While Corbyn’s actual position now is even less clear – friendship with Hamas and Hezbollah or just wilful ignorance of the views of religious extremists which are the antithesis of any true left-wing ideology - it could be accurate to simply base Corbyn's views within the everything-the-imperialist-west-believes-in-is-bad camp and leave it at that. But since he is now running to lead a mainstream party he has to take in to consideration the feelings of wider communities, and in Britain this means also the broadly Israel-supporting Jewish community.

Last week, Corbyn declined an opportunity to be interviewed by the Jewish Chronicle – which was arranged at the request of his campaign - probably because he objected to the identity of the proposed centrist, though Labour supporting, interviewer. On Monday night he may avail himself of another opportunity to address the community at a hustings at the JW3 Jewish cultural center in London, where all four candidates are scheduled to speak. If Corbyn shows up, it promises to be a lively affair.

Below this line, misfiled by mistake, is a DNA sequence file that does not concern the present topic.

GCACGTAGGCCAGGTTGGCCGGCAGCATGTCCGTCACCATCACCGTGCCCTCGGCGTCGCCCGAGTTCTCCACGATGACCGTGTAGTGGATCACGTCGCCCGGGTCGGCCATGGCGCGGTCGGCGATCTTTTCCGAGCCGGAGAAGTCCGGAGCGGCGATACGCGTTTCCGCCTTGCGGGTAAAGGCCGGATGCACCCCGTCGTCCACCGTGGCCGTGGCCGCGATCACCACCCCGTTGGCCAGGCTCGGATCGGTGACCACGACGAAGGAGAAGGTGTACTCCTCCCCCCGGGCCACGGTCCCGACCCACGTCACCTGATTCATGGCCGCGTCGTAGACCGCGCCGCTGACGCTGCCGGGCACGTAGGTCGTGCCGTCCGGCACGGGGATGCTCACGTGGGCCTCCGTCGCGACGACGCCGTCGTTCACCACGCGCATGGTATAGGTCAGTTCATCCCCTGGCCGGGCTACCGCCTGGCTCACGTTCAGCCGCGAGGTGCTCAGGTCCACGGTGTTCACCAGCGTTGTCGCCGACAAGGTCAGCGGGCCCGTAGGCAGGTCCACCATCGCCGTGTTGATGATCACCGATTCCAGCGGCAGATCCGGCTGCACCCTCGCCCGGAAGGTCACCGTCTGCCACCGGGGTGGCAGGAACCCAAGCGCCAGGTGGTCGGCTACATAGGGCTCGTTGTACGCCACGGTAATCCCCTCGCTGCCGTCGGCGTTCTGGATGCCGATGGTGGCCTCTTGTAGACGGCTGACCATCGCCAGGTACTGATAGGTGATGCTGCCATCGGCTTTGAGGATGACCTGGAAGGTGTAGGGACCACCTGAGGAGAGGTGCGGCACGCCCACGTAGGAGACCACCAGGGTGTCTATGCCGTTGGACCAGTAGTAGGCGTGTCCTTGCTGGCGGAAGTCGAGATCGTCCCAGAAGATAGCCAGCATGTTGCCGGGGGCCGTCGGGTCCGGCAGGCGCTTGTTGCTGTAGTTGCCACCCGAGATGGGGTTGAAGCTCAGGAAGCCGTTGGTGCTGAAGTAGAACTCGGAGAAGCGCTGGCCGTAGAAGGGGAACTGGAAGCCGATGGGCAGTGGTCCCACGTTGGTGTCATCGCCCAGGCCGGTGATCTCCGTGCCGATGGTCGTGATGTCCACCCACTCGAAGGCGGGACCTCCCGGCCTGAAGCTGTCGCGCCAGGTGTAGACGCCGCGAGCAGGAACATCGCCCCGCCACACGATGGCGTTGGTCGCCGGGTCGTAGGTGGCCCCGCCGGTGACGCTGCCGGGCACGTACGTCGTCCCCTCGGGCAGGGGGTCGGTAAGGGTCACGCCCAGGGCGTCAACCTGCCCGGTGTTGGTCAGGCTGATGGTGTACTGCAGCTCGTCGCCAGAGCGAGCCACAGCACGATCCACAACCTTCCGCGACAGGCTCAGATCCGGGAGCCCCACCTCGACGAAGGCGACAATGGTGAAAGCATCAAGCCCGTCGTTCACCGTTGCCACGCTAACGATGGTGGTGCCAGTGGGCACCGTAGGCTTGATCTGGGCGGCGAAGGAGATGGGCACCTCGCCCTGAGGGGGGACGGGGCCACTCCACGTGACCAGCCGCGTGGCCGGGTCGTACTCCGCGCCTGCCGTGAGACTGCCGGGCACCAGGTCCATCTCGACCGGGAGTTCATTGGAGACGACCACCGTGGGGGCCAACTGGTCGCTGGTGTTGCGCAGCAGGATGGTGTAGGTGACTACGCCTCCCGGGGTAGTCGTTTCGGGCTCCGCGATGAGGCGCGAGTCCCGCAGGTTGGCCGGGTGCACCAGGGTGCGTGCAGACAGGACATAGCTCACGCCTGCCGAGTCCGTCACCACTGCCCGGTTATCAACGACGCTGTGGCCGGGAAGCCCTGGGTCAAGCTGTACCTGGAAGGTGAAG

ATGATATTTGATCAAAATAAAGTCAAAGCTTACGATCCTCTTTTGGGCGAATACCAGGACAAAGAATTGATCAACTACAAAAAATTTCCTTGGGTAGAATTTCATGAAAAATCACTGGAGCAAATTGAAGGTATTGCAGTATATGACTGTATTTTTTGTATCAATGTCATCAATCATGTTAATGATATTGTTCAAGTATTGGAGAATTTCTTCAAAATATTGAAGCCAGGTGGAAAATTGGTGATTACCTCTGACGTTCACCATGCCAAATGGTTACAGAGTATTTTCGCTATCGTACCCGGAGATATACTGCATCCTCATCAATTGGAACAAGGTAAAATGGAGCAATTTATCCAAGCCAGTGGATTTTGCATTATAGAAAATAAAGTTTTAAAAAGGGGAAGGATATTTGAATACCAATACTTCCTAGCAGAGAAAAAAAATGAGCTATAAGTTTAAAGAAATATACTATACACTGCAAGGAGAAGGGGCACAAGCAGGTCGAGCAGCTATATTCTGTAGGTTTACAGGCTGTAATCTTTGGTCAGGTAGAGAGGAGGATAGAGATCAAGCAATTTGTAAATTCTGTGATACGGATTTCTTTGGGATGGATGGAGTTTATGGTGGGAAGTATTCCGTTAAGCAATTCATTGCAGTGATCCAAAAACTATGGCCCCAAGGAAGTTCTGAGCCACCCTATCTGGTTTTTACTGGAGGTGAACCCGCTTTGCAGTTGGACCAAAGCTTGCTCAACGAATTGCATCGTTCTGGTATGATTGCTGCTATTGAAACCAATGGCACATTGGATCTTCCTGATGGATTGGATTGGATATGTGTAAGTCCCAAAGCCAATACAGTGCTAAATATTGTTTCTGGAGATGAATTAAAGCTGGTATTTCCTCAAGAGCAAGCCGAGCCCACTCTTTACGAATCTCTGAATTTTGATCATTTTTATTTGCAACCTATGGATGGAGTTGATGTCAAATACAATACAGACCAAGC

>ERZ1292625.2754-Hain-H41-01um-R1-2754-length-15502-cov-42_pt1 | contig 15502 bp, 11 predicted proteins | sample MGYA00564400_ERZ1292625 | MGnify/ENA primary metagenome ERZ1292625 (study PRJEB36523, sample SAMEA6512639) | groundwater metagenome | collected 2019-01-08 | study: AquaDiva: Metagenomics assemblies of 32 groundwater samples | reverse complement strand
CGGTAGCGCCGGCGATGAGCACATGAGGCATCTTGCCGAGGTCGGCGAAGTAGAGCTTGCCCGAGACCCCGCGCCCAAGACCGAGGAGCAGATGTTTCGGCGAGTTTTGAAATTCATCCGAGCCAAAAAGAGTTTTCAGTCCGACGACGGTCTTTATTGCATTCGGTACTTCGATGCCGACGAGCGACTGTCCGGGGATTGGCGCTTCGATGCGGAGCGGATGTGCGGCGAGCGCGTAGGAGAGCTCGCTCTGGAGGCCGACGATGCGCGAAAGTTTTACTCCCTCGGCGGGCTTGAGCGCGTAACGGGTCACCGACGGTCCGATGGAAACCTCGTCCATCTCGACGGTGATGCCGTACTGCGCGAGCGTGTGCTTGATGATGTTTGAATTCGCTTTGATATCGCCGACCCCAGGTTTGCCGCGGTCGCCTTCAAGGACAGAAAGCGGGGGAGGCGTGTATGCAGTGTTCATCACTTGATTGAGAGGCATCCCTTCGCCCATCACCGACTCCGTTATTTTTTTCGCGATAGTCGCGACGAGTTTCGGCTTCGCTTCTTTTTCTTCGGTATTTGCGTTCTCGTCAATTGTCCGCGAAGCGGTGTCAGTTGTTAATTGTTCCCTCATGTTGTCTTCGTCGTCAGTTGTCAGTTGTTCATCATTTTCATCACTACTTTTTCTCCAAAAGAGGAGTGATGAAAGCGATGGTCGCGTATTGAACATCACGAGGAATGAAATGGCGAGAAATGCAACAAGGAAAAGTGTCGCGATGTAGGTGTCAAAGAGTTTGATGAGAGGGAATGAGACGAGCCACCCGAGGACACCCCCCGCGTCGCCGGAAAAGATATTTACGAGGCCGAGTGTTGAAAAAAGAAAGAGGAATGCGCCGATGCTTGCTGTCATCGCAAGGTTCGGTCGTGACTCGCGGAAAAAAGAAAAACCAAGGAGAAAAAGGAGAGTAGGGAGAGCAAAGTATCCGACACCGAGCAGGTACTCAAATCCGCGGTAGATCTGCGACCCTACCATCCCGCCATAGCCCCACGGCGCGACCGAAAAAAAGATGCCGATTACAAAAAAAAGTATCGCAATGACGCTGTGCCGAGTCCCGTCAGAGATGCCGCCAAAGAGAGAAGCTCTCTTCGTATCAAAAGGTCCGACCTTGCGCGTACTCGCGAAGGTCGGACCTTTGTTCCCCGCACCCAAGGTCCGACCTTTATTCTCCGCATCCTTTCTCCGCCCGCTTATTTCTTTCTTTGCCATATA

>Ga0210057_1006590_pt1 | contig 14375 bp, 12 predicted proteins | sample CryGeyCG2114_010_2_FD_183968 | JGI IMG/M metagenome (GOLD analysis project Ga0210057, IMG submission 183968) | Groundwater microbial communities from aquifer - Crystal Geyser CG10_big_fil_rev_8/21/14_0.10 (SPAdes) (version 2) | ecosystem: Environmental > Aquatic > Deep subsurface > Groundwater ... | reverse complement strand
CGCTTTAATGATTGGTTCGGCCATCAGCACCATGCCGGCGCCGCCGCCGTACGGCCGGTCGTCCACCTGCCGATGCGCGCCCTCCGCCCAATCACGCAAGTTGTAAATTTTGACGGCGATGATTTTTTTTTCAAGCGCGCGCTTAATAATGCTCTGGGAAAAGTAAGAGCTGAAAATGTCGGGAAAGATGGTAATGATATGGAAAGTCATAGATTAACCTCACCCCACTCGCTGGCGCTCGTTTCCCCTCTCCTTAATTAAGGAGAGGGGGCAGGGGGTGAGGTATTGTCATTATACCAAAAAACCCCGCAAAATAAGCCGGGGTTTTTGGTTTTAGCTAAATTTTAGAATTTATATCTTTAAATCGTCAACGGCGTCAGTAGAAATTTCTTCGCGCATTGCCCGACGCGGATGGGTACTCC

The Community Security Trust, the main Jewish organization monitoring all forms of racism, highlighted on its website that Corbyn is also scheduled to appear soon at a conference of the conspiracy-theory peddling anti-Israel organization Middle East Monitor, along with the anti-Semitic and Holocaust denier cartoonist Carlos Latuff. As the CST's communications director Dave Rich writes, "The problem is not that Corbyn is an anti-Semite or a Holocaust denier – he is neither. The problem is that he seems to gravitate towards people who are."